Sunday, 5 January 2014

Biodiversity in Bedfordshire?

I started writing this blog with the intention of showcasing the amazing range of biodiversity which can be found by anyone, wherever you go looking. As the dark nights drew in at the end of last year I started thinking about how I could motivate myself to get out and about more often in the New Year, and in particular how I could find a good enough reason to look at some of the groups of species that I unusually ignore (generally things that don't move, like plants and fungi).

There are various challenges which I've come across via twitter with similar intentions - the 1000 for 1KSQ ( is an excellent challenge, which unsurprisingly encourages participants to find a thousand species within a single 1km square. Success is highly dependant on developing a wide breadth of knowledge, but also, to an extent, on the willingness to take specimens, especially of invertebrates, to confirm identifications. I have no ethical issues with this, and recognise it as an essential part of proper surveying work, but on a personal level I've never felt comfortable doing it.

Instead of going purely for volume, I decided to focus more on documenting those species which can be identified without resorting to microscopes and dissecting kits. I'm fortunate to live in a rural area with easy access to a variety of countryside, which I keep meaning to explore, so I decided to see how many species I can photograph within walking distance of my house. Whilst a thousand species might prove a bit of a stretch, I should be able to get at least half way there, especially given that I recorded 306 lepidoptera species just within my garden last year!

The challenge has made a bit of a slow start, thanks to combination of short days, bad weather and the inconvenience of having to go to work. The torrential rain in particular made me less than keen on venturing outside with my camera. Fortunately there are a few species which share my liking for staying warm and dry in winter, and these got me up and running. First up was a small garden spider which had made its web in the hallway, a reward for not feather dusting!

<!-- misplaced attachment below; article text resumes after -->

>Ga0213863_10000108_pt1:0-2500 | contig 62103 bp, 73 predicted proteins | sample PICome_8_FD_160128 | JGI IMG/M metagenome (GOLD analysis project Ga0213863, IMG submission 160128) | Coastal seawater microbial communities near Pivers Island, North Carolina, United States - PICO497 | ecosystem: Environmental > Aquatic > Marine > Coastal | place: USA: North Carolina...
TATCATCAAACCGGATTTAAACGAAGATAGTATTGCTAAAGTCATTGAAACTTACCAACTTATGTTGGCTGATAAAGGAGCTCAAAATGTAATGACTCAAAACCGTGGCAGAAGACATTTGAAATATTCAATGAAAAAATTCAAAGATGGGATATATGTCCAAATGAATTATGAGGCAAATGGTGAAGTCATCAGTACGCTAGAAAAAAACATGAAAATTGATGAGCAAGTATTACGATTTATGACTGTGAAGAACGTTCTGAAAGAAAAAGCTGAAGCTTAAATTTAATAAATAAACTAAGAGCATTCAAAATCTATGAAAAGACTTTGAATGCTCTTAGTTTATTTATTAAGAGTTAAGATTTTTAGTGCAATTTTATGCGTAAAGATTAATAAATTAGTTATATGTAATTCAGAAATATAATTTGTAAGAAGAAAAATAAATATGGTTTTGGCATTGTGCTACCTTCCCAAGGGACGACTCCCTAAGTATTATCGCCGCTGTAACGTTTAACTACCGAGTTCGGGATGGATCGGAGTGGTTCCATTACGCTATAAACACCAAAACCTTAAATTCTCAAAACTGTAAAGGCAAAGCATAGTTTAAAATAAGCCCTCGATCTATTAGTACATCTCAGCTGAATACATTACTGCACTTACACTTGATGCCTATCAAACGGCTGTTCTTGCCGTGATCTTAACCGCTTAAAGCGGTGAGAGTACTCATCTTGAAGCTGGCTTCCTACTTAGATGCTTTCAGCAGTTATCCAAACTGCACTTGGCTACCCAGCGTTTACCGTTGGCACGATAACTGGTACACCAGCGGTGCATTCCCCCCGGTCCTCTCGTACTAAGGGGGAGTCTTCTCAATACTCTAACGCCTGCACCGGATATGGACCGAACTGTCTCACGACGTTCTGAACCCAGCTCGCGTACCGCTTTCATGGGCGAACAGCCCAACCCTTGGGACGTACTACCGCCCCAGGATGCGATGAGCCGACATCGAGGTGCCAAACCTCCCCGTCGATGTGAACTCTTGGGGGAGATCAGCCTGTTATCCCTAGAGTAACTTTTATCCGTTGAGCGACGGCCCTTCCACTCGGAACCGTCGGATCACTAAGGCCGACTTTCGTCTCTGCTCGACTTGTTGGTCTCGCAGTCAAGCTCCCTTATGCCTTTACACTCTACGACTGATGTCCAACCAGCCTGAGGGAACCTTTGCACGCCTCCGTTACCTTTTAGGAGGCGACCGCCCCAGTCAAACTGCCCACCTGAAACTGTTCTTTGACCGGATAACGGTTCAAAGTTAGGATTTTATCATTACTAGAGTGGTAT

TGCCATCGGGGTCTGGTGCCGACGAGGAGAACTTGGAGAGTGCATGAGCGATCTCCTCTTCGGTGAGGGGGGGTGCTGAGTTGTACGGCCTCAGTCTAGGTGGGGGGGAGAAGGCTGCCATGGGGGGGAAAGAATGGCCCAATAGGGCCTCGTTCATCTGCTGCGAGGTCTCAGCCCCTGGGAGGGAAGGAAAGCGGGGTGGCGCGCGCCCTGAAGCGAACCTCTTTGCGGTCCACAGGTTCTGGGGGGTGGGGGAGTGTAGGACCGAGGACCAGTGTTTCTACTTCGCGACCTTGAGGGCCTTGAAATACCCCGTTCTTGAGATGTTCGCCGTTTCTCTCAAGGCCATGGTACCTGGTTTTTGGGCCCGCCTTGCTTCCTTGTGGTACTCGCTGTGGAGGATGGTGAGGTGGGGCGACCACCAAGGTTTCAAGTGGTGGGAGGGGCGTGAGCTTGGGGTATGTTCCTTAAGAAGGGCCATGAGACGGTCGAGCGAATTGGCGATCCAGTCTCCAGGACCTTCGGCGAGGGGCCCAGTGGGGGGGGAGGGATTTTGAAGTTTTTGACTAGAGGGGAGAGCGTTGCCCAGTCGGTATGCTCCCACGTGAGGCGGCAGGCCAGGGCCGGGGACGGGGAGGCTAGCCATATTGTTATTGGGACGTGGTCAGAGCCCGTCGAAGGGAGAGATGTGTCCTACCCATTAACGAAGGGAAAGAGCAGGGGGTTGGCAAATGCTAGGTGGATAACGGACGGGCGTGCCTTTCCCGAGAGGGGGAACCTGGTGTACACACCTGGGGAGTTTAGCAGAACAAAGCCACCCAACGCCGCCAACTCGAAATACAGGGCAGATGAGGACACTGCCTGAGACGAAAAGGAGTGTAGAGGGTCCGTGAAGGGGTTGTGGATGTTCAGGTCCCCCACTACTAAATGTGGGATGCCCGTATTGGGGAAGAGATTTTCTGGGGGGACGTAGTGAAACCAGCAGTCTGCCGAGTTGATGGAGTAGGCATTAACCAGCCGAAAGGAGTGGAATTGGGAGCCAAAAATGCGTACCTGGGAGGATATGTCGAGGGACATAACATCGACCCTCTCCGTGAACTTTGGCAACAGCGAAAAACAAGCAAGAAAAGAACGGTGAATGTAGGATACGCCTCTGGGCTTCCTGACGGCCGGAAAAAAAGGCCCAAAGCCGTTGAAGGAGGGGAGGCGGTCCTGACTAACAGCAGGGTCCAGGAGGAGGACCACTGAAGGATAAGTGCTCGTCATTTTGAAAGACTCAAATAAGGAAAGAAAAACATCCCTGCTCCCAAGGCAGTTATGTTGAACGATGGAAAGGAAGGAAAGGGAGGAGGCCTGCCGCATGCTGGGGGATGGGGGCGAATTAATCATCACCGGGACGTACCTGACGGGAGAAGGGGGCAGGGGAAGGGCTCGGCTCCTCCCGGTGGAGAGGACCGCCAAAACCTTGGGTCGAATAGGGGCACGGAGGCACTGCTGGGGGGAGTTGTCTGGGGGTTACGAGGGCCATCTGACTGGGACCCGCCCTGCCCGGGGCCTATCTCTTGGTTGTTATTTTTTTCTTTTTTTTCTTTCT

1: Garden Spider
Number 1 on the list, a small Garden Spider Araneus diadematus
Soon afterwards a second spider joined the list, the near ubiquitous Pholcus phalangioides or Daddy Long-legs Spider

2: Daddy Long-legs Spider
Daddy Long-legs Spider Pholcus phalangioides
Finally this morning there was a glimpse of blue sky so I headed out to start adding to the list in earnest. Plants were the main order of the day, as I worked my way down the hedge ticking off tree species. As usual when the macro lens is on the camera, there were birds everywhere, seemingly competing to sit in the most photogenic spots (why do they never do that when the 300mm lens is in action?!) Time was fairly limited so I ignored most of the smaller plants, apart from a clump of white deadnettle which is already in flower. In general the plan is to wait for things to flower before trying too hard to identify them!

3: Hawthorn
Hawthorn, with nice red berries to make it extra easy to identify!
4: Bramble (and 14 Violet Bramble Rust)
Bramble and Violet Bramble Rust, (the small purple patches on the leaves)

5: White Deadnettle
White Dead Nettle, an important source of early pollen, but this may be a bit too early
6: European Ash
Ash bud - I'd never realised there was an ash tree in the hedge before
7: Silver Birch
The lovely patterned bark of a Silver Birch
8: Hazel
Hazel catkins
9: Sycamore
Sycamore bud
10: Holly
Christmas is over, but the holly is still looking nice
Later in the afternoon I took along the 300mm on a primarily non-photographic walk, and predictably enough the birds became a lot less confiding. I managed bad shots of Yellowhammer, Greenfinch and Rook. Hopefully I'll improve on all of these by the end of the year!

11: Rook
12: Yellowhammer
A fractionally slower yellowhammer than average!
13: Greenfinch
The worst picture of Greenfinches you're likely to see today!
I'll be putting all of the photos from the year into a set on my Flickr account along with some notes on the species in question. Hopefully it will provide an interesting store of information as the year progresses.

Total: 14

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